Organizations need to make sure the technology they rely on—and where they store sensitive data—is always kept up to date. Some measures that can help businesses significantly improve their security posture and avoid a data breach include: patching vulnerabilities; updating operating systems; securing endpoints, including Internet of Things (IoT) devices; and addressing "shadow IT" risks.
Businesses should also consider implementing technology to bolster identity and access management. Two-factor authentication and secure access solutions for cloud apps make it more difficult for malicious hackers or insiders to compromise users, including those who work remotely or on a contract basis.
Zero trust is a strategic approach to security that focuses on eliminating trust from an organization's network architecture. A zero-trust approach identifies what data needs to be protected and applies stringent measures to shield it from unauthorized access or exposure.
To achieve zero trust, organizations must secure access across their applications and IT environment from any user, device, and location. It takes time to implement, but leads to establishing trust in every access request—no matter where it comes from—and extending trust to support the enterprise across the distributed network.
As noted earlier, attackers will often target users and take advantage not only of their trust but also their poor cyber hygiene practices. These can include using weak passwords, sharing account credentials, not logging off devices or applications after work, and downloading sensitive data to unsecured devices.
Providing high-quality, relevant training and education to employees and other individuals, such as contractors, can help them learn best practices. These efforts can also help users become better at spotting threats, like phishing attacks, and help protect the organization.
Finally, organizations should develop and test a well-thought-out, detailed, and documented incident response plan. This plan should include a:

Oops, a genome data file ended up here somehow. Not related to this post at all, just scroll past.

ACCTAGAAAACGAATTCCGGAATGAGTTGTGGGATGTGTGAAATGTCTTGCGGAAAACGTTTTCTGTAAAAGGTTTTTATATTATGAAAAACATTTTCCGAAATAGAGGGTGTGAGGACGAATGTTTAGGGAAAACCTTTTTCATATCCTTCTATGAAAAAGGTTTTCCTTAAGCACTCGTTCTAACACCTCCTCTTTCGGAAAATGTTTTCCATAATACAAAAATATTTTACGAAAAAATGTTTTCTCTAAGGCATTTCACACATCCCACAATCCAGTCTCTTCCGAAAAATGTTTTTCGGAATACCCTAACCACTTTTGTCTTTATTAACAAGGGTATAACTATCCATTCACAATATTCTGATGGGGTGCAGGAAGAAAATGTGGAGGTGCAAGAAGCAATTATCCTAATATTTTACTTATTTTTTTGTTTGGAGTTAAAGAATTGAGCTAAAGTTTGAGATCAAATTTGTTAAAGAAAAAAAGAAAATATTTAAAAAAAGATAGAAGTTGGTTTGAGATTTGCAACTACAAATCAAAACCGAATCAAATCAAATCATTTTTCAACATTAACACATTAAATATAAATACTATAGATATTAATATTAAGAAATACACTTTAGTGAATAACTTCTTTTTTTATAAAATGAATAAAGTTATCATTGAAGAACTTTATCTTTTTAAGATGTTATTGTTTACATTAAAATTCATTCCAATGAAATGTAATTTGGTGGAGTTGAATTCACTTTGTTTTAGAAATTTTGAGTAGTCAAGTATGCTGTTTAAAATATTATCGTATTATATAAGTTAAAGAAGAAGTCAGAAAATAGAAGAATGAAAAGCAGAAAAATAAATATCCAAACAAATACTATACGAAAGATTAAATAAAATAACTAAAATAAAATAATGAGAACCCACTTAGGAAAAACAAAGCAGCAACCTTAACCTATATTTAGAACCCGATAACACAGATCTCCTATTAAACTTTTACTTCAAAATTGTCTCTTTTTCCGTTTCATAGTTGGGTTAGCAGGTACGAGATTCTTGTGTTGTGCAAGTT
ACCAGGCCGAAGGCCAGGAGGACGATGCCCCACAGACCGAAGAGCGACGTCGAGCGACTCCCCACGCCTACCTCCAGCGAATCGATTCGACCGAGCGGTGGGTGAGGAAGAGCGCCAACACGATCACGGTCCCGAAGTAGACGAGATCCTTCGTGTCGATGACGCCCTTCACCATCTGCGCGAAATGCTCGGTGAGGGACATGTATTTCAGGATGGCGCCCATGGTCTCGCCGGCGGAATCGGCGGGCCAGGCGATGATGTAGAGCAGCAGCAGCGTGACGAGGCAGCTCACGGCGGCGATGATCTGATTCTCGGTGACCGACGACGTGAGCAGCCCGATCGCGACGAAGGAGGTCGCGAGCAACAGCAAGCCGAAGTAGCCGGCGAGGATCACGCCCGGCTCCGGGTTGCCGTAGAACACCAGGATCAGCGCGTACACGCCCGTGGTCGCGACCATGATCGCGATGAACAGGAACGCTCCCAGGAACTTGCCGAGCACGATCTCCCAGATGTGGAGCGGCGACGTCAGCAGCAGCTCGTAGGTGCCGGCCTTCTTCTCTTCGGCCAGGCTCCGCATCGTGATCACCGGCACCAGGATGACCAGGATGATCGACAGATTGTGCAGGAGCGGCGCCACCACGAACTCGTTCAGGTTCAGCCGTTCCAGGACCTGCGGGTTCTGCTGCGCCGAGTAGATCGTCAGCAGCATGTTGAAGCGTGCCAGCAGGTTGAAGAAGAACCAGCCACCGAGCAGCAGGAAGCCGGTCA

Businesses may also want to consider engaging an incident response specialist with global reach who can help them create an actionable incident response plan, strengthen their defenses—and be on call to help them respond swiftly to threats.
Data breach notification laws, also known as security breach notification laws, are laws that require businesses, government entities, and others to notify individuals of data breaches that involve exposure of their PII.
If an organization suffers a data breach, it may be under legal obligation to disclose that breach to the affected parties as well as to stakeholders and the public. Failure to comply with these laws—for example, by not notifying individuals within the timeframe outlined in the legislation—can result in hefty fines.
The provisions of these laws vary, from what is considered PII to what constitutes a data breach. The National Conference of State Legislatures website provides a list of data breach notification laws for all 50 U.S. states, the District of Columbia, Guam, Puerto Rico, and the Virgin Islands.
There are also country-specific laws and mandates to consider. The European Union's General Data Protection Regulation (GDPR), relating to data protection and privacy, may apply to organizations doing business in or with organizations in the countries covered by these laws.
For details on current data protection laws around the world, see this interactive map and searchable database maintained by a global law firm.